At that time Crane was but twenty-four, and almost an unknown man. Hamlin Garland had seen some of his work and believed in him, and had introduced him to Mr. Howells, who recommended him to the Bacheller Syndicate. “The Red Badge of Courage” had been published in the State Journal that winter along with a lot of other syndicate matter, and the grammatical construction of the story was so faulty that the managing editor had several times called on me to edit the copy. In this way I had read it very carefully, and through the careless sentence-structure I saw the wonder of that remarkable performance. But the grammar certainly was bad. I remember one of the reporters who had corrected the phrase “it don’t” for the tenth time remarked savagely, “If I couldn’t write better English than this, I’d quit.”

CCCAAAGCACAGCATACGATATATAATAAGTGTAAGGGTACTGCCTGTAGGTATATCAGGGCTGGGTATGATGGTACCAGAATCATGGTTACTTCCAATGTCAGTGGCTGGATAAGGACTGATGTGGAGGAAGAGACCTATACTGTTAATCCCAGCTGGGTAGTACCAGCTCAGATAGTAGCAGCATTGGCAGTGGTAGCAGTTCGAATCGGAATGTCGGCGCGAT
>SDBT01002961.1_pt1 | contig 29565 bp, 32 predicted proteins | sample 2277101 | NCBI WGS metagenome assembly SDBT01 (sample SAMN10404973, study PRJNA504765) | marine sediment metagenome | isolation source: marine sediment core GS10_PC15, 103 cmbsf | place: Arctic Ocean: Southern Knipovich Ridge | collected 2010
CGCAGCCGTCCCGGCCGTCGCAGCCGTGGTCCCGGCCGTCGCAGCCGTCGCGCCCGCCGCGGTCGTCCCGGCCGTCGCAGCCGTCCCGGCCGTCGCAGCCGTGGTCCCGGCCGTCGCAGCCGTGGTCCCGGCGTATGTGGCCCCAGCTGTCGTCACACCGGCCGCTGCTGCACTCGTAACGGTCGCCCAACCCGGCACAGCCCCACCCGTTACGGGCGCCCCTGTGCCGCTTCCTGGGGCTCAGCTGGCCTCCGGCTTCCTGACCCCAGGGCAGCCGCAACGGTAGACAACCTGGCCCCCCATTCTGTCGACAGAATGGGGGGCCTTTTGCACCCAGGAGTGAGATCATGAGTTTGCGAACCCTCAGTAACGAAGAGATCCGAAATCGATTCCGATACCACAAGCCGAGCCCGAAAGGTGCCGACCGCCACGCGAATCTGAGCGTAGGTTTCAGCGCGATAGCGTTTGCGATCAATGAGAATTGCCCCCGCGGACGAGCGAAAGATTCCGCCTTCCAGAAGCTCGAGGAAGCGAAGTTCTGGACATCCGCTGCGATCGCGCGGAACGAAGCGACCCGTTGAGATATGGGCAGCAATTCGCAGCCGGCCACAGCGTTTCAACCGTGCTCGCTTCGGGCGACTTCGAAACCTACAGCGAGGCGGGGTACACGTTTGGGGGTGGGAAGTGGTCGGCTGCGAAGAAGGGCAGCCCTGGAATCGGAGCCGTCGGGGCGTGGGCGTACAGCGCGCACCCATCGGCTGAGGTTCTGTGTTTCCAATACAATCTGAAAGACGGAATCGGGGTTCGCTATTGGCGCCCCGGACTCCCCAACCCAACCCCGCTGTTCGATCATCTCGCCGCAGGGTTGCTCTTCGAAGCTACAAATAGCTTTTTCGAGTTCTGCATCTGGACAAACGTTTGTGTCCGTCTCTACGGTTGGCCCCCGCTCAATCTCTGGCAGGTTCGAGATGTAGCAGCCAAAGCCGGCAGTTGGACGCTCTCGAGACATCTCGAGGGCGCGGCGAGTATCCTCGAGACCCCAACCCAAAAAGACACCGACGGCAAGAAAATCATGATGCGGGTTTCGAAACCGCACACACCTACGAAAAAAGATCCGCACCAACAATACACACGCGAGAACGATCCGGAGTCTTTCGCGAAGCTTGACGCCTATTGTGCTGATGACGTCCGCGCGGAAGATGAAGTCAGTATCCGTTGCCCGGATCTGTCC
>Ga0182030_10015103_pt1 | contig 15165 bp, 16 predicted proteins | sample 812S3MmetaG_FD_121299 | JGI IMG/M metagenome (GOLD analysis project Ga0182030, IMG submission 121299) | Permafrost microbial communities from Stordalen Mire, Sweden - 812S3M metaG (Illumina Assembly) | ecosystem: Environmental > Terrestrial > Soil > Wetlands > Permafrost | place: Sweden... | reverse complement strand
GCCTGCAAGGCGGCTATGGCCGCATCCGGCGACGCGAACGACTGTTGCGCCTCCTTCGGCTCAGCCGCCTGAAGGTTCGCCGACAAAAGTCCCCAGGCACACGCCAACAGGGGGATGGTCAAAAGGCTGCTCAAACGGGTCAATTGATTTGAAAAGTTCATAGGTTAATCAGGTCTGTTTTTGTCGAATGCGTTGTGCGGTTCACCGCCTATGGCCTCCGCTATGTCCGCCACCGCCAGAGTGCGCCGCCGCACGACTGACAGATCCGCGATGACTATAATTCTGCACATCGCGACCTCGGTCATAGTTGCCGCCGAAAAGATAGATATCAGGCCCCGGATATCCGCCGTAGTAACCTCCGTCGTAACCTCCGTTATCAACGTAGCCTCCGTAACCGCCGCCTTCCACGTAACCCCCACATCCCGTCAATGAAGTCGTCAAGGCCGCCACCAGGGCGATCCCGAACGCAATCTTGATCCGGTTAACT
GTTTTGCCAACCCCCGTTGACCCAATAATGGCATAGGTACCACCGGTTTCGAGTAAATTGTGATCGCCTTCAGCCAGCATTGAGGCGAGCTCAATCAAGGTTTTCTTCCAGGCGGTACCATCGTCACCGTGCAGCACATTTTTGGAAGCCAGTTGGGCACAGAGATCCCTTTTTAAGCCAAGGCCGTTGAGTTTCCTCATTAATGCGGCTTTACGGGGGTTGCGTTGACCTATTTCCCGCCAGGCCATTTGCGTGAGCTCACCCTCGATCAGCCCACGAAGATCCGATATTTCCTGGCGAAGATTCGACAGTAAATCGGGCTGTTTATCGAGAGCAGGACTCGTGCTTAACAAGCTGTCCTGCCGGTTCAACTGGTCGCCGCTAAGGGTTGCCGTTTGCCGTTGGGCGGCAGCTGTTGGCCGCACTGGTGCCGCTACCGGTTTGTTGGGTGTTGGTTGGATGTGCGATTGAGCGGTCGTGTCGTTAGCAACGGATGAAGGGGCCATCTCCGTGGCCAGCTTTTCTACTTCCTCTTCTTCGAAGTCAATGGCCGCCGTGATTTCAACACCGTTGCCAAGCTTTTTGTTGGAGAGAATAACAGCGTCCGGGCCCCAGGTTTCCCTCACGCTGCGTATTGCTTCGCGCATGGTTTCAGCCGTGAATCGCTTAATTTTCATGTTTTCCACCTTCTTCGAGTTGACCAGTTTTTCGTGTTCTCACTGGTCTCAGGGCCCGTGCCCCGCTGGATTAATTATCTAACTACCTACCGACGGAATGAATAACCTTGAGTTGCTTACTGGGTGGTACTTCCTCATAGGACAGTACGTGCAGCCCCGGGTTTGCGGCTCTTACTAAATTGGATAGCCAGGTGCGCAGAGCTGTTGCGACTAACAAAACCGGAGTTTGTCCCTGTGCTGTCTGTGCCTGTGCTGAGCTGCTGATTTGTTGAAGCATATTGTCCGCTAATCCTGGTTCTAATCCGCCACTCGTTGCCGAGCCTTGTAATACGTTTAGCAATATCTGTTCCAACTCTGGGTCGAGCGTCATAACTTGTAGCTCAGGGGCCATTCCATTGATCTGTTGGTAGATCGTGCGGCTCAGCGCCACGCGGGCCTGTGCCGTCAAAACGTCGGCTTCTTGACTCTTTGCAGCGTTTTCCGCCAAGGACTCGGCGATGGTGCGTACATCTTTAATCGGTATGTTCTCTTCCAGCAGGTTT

Crane spent several days in the town, living from hand to mouth and waiting for his money. I think he borrowed a small amount from the managing editor. He lounged about the office most of the time, and I frequently encountered him going in and out of the cheap restaurants on Tenth Street. When he was at the office he talked a good deal in a wandering, absent-minded fashion, and his conversation was uniformly frivolous. If he could not evade a serious question by a joke, he bolted. I cut my classes to lie in wait for him, confident that in some unwary moment I could trap him into serious conversation, that if one burned incense long enough and ardently enough, the oracle would not be dumb. I was Maupassant mad at the time, a malady particularly unattractive in a Junior, and I made a frantic effort to get an expression of opinion from him on “Le Bonheur.” “Oh, you’re Moping, are you?” he remarked with a sarcastic grin, and went on reading a little volume of Poe that he carried in his pocket. At another time I cornered him in the Funny Man’s room and succeeded in getting a little out of him. We were taught literature by an exceedingly analytical method at the University, and we probably distorted the method, and I was busy trying to find the least common multiple of Hamlet and the greatest common divisor of Macbeth, and I began asking him whether stories were constructed by cabalistic formulae. At length he sighed wearily and shook his drooping shoulders, remarking: